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One might infer from clues in the story that Hurst is at least familiar with the Christian faith. Mentions of church and customs associated with Christian funerals and burial pepper the story's details.
In addition, the story is set in the rural South, an area known for its strong conservative Christian beliefs during this time period. Hurst's own background included living on a farm near the sea, and southern farm life, among other things, lends itself to belief in a higher power, at the very least.
When Hurst was once asked about the story itself, his response was simply, "I hesitate to respond, since authors seldom understand what they write...I venture to say, however, that it comments on the tenacity and splendor of the human spirit." Perhaps this is the most "religious" quote we can attribute to the author.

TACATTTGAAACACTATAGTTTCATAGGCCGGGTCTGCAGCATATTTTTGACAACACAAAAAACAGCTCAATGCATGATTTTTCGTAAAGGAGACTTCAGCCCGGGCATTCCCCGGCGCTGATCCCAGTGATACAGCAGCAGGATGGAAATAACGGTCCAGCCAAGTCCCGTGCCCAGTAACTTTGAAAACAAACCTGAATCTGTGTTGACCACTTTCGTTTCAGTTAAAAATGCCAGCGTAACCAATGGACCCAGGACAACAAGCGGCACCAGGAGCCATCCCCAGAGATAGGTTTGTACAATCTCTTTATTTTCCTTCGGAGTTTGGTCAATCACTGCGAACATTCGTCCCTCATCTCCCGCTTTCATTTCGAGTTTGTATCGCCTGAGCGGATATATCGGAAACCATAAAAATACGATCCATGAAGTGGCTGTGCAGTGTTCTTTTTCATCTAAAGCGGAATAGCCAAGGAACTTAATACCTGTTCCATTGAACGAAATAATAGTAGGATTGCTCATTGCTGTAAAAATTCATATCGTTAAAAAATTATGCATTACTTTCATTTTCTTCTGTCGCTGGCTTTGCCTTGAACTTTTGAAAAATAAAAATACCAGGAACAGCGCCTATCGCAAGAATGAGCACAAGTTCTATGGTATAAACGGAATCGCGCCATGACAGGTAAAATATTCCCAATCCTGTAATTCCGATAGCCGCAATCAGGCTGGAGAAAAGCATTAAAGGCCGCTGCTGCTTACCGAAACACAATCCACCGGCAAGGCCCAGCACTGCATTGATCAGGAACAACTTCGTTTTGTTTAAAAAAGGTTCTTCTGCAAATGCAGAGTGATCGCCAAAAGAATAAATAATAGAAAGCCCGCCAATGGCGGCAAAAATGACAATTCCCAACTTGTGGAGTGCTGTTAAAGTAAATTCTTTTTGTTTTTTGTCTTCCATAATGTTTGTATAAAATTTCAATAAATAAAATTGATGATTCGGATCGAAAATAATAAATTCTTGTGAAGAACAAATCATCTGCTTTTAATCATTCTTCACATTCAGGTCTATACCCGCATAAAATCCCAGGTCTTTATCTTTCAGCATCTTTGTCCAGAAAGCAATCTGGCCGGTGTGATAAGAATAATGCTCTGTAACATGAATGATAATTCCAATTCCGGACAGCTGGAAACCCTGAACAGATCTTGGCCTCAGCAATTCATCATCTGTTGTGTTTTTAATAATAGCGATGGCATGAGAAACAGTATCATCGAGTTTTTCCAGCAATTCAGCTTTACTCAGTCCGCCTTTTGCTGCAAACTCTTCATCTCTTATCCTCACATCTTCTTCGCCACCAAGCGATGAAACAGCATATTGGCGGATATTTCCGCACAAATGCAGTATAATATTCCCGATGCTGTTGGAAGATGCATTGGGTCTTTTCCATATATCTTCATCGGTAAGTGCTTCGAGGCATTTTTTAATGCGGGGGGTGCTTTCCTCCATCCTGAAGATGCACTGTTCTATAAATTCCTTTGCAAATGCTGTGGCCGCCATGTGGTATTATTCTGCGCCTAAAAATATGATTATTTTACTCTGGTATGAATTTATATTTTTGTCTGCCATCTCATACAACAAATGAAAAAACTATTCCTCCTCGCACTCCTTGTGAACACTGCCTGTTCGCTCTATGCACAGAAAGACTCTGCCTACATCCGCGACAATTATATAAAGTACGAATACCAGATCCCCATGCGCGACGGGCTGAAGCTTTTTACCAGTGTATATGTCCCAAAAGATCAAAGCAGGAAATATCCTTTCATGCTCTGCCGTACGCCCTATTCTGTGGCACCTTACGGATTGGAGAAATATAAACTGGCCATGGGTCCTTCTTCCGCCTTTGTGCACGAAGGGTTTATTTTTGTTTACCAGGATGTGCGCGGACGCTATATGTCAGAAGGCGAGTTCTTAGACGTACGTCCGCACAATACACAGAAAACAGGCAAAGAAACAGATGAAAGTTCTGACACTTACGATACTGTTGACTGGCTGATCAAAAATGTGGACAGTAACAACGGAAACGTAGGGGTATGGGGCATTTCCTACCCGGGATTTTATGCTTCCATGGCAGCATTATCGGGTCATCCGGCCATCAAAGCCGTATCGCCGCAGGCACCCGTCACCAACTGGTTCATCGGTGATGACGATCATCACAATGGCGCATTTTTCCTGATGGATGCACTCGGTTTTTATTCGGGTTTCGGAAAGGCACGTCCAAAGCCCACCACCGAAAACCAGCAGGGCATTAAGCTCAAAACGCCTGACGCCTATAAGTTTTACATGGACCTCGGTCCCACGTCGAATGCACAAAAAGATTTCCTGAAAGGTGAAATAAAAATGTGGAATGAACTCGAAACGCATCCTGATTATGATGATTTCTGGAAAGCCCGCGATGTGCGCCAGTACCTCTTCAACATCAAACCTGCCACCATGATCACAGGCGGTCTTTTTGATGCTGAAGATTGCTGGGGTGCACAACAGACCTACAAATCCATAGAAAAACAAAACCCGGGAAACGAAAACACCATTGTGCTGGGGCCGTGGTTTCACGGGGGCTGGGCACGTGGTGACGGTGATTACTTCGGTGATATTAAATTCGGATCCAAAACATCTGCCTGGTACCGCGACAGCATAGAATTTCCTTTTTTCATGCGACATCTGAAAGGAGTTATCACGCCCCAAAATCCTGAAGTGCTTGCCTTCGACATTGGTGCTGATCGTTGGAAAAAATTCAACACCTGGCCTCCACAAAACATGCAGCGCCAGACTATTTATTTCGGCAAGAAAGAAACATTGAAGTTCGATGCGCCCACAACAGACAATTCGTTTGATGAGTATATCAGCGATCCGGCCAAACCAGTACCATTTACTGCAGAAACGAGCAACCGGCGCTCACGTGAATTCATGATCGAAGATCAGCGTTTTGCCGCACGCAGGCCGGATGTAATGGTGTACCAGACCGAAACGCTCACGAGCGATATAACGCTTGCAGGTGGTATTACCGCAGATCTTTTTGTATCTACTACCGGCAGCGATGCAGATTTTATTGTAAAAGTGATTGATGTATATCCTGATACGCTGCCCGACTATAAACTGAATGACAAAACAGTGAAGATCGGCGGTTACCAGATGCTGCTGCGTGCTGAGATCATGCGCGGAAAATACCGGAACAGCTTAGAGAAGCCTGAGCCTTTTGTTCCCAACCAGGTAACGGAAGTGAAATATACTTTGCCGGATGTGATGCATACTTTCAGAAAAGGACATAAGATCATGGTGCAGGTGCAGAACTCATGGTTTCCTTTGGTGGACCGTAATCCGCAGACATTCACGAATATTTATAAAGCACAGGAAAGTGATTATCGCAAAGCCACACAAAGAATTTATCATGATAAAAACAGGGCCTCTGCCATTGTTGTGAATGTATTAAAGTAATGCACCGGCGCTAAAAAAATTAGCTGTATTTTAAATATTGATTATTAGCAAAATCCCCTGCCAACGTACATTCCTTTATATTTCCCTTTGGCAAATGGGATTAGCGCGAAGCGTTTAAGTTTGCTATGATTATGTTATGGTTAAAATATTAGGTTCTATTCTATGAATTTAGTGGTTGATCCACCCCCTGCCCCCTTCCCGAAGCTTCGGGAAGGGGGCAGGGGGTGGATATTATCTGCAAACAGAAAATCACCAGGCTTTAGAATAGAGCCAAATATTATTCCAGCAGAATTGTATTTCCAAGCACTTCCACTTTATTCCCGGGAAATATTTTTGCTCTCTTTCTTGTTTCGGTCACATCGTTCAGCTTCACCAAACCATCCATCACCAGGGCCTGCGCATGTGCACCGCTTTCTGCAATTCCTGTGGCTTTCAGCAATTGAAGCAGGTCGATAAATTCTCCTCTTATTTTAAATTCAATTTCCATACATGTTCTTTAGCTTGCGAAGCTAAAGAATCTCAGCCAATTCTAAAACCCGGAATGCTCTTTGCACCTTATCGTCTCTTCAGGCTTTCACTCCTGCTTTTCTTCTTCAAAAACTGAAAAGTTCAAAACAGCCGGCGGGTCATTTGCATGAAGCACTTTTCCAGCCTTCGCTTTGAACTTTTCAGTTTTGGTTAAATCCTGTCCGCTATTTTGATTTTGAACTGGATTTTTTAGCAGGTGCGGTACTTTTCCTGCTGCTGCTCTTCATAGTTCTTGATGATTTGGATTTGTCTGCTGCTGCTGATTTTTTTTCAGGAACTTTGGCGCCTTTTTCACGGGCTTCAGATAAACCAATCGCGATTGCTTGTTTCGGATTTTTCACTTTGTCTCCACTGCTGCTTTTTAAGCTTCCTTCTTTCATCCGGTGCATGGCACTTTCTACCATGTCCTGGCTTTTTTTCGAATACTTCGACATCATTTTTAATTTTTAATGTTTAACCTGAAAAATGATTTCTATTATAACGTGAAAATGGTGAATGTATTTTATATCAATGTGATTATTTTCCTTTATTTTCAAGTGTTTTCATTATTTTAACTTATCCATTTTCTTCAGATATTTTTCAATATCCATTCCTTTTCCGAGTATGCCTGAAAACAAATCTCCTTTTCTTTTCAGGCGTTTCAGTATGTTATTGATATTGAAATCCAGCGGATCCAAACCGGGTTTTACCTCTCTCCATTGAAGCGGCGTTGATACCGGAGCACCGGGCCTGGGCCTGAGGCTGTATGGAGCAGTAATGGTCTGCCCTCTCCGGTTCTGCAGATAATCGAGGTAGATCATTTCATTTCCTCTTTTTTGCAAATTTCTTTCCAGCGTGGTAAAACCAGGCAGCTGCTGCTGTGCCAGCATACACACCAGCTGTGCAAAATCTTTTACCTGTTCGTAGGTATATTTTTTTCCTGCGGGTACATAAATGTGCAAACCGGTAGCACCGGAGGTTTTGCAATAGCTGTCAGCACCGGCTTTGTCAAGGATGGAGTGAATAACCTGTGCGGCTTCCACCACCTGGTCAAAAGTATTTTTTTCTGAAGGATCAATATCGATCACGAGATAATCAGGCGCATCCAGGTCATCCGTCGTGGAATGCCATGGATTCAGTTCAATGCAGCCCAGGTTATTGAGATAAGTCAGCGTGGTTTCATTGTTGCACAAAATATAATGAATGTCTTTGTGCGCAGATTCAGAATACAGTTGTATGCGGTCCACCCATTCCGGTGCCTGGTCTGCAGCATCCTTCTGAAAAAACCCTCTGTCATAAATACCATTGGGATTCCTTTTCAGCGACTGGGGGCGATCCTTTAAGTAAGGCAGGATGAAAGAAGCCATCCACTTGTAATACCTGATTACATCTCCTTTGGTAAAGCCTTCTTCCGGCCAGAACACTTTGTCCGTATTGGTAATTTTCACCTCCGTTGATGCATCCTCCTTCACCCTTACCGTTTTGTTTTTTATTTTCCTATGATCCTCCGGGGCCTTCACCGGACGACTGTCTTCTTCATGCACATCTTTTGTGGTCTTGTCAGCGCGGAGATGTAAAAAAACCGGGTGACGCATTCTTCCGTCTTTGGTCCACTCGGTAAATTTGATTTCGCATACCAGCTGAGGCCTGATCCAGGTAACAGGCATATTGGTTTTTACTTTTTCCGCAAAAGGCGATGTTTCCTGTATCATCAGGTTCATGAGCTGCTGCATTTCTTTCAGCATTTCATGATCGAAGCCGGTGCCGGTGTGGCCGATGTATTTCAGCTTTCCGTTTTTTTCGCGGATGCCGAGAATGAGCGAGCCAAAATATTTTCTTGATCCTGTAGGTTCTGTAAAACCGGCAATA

I think Christianity is probly his religion. Well judging on his perspective on his perdicaments in his life he doesnt show any acts of religion but hes probly a christian you usally dont find catholics on the south
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